Tuesday, April 17, 2012

Recursive DNS

Source: http://unix.stackexchange.com/questions/24383/what-is-a-recursive-dns-query

A recursive DNS query happens when the DNS server you asked for the address of, say, unix.stackexchange.com doesn't know the answer itself, so it has to check with another server.
Normally this is actually how DNS works -- the DNS server of your ISP does not have the entire internet's domain records permanently memorized for obvious reasons, so the following exchange happens under the hood:
You: Hey, browser, show me http://unix.stackexchange.com
Browser: Sure thing! ... Hm. I don't actually know what IP address that is. Hey, OS, can you tell me where to find unix.stackexchange.com?
OS: Sure thing... Hmm. It's not in my own hosts file. Lemme just check my resolver configuration... Hey, ISP's DNS server, can you tell me where to find unix.stackexchange.com ?
ISP's DNS server: Sure thing! ... Hmmm. That one isn't in my list of authoritative domains, and right now I don't have that answer cached. Hey, internet root servers, can you tell me who is authoritative for stackexchange.com ?
Internet Root Servers: Sure thing! According to our records, you want ns1.serverfault.com, ns2.serverfault.com, or ns3.serverfault.com.
ISP's DNS server: Thanks, Internet Root Servers! Hi there, ns2.serverfault.com, can you tell me where to find unix.stackexchange.com ?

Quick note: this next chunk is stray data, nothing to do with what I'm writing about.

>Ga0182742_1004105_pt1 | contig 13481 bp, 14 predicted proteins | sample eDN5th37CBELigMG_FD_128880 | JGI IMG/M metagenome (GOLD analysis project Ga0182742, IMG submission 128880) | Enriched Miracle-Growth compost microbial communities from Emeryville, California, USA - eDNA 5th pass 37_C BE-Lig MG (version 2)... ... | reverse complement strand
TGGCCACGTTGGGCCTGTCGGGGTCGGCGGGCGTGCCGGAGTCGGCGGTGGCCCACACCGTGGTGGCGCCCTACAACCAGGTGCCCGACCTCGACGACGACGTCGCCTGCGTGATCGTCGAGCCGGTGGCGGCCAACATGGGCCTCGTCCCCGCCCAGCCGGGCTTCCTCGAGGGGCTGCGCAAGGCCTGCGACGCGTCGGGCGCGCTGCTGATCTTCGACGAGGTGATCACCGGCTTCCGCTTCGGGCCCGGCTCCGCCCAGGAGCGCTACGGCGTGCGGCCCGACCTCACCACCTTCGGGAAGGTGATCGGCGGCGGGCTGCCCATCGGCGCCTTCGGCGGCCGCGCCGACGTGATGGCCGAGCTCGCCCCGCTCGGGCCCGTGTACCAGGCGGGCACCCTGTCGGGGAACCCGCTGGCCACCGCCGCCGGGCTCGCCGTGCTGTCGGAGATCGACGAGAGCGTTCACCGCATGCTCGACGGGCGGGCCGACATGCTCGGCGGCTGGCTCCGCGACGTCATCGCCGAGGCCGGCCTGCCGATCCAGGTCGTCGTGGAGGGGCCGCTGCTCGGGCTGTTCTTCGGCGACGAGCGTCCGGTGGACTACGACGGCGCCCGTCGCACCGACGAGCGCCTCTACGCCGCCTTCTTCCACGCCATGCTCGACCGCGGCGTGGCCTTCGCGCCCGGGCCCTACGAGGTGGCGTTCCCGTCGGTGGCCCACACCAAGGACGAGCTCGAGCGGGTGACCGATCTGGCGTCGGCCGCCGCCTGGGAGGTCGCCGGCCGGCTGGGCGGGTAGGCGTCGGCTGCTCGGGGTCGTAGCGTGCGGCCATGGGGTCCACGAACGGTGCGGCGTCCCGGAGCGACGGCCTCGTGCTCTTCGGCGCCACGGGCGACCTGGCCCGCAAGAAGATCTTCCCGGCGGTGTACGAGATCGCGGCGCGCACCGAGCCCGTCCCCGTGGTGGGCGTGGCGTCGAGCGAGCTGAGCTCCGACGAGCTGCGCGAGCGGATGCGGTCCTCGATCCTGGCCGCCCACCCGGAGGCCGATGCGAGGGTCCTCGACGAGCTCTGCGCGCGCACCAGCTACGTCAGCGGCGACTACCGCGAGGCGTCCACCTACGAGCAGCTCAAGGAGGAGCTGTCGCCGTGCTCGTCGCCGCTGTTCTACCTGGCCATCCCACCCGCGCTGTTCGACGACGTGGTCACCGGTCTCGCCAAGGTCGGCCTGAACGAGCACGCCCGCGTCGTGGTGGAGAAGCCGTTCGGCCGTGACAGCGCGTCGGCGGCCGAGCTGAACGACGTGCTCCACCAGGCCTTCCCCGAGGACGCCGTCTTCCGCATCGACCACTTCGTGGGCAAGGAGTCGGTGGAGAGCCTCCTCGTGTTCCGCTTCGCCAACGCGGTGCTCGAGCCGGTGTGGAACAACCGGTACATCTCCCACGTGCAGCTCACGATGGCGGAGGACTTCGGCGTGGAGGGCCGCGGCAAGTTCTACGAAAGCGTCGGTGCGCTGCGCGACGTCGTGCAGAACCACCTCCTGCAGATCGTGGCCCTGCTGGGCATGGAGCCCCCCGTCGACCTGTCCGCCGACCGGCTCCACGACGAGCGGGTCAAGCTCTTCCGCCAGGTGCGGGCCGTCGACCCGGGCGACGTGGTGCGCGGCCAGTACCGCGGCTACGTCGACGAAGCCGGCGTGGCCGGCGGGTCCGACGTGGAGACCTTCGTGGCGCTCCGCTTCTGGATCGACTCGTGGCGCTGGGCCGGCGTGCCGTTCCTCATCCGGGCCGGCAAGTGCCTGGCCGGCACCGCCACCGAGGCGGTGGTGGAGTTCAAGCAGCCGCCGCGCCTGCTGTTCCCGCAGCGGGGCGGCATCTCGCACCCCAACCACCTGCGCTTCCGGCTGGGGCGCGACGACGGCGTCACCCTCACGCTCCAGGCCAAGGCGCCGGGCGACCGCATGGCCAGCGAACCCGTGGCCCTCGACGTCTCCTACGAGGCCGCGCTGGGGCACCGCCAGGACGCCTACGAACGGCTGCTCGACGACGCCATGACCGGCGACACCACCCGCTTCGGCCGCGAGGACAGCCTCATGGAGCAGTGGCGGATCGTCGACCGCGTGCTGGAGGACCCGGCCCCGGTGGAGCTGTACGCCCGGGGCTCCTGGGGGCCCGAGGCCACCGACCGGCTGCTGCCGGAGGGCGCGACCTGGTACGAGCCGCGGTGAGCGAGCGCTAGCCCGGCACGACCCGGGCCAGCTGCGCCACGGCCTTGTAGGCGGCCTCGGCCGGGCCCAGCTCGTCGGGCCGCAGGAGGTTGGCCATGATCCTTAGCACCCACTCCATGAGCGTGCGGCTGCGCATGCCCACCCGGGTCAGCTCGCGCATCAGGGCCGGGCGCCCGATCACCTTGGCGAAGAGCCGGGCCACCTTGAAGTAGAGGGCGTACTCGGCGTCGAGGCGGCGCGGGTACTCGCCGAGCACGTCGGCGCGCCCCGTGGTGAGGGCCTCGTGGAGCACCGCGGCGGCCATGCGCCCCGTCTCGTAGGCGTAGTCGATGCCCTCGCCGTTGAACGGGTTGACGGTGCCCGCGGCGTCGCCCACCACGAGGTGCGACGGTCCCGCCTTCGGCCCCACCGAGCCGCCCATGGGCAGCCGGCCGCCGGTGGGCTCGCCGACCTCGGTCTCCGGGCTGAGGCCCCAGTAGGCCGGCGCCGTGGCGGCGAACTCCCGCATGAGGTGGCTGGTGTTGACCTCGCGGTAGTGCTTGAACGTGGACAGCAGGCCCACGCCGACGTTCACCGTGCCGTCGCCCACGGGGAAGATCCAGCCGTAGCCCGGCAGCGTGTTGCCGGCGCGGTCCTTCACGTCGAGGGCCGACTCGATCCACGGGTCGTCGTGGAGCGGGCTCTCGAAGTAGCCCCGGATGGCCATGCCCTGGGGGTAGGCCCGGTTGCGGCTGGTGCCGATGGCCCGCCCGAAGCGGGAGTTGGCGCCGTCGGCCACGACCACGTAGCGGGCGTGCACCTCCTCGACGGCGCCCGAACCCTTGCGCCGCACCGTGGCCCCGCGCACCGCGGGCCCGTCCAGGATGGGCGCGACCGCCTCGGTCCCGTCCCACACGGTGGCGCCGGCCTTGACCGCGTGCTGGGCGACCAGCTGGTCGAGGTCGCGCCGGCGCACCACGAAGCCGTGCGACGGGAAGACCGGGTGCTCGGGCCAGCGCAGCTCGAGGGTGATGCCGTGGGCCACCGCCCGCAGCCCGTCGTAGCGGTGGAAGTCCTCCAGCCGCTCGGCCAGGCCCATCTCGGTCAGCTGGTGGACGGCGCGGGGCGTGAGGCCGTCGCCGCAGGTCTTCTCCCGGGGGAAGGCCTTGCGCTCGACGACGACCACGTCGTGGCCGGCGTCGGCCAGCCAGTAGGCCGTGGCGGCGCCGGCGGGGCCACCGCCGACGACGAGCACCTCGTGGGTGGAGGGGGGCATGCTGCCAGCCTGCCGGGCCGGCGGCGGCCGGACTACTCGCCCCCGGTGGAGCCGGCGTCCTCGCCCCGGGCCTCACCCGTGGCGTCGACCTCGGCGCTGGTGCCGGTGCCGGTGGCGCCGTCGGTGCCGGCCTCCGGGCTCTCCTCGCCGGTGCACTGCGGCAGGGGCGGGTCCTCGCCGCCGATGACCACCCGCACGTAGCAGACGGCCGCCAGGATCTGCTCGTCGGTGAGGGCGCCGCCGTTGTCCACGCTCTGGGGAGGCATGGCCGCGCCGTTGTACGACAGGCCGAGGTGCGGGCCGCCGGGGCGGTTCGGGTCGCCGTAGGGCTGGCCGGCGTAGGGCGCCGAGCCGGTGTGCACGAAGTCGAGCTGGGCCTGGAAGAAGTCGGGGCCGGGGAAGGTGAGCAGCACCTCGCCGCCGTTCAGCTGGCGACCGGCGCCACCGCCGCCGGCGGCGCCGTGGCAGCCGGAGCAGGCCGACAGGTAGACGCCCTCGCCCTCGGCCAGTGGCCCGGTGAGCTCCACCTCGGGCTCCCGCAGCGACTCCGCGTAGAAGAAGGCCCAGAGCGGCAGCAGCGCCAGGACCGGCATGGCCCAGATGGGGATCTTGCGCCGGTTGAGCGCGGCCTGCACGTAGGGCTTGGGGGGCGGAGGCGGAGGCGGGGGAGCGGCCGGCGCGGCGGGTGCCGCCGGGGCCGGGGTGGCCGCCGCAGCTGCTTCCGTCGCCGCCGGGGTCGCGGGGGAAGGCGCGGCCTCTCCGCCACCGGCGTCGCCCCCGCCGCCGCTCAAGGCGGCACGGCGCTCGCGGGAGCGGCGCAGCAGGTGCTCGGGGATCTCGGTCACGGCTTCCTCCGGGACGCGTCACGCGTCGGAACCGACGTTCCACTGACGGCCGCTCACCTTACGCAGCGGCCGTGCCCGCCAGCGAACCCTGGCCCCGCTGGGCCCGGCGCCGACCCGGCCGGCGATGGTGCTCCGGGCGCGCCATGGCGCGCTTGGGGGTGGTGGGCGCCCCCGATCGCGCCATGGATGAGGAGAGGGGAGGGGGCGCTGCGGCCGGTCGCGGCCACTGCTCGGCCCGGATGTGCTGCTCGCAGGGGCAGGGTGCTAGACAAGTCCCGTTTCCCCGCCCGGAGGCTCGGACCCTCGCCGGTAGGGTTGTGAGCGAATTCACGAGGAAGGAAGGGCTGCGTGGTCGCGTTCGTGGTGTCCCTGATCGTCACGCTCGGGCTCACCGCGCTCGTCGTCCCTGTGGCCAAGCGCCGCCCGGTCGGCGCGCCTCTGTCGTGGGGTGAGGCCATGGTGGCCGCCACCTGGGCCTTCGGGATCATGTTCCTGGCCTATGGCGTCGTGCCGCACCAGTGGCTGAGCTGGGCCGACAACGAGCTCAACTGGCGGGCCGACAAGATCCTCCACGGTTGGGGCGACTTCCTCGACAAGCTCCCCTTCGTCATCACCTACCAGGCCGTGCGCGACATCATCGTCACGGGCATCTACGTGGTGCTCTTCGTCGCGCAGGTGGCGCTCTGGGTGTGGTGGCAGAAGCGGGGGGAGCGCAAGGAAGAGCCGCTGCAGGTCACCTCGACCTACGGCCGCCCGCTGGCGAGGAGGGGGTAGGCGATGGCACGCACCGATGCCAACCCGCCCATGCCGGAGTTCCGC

ns2.serverfault.com Sure thing! That's address
ISP's DNS server: Great, thanks! OS, the number you're looking for is
OS: Great, thanks! Browser, you need address
Browser: Great, thanks! Okay, calling up the page now.
You: Yay, thanks Browser!
Now bear in mind that there are actually two types of name servers queried here -- authoritative DNS servers (the so called "root" servers that told your ISP's DNS server where to find SE.com's DNS server, and SE.com's authoritative DNS server) and recursing or forwarding DNS servers (your ISP's DNS server).
Normally, the former type is not supposed to respond to recursive queries, especially not from outside their own domain. Smaller ISPs sometimes save on costs by having their primary authoritative name server be the same server as their primary forwarding nameserver, but that's somewhat unsafe policy - especially if you don't configure your server to refuse recursive queries from outside your own IP range.
TL;DR: Recursive queries are part of the way the internet and DNS work, but not all DNS servers should be receiving recursive queries, and when the ones that shouldn't respond do respond you can get problems.

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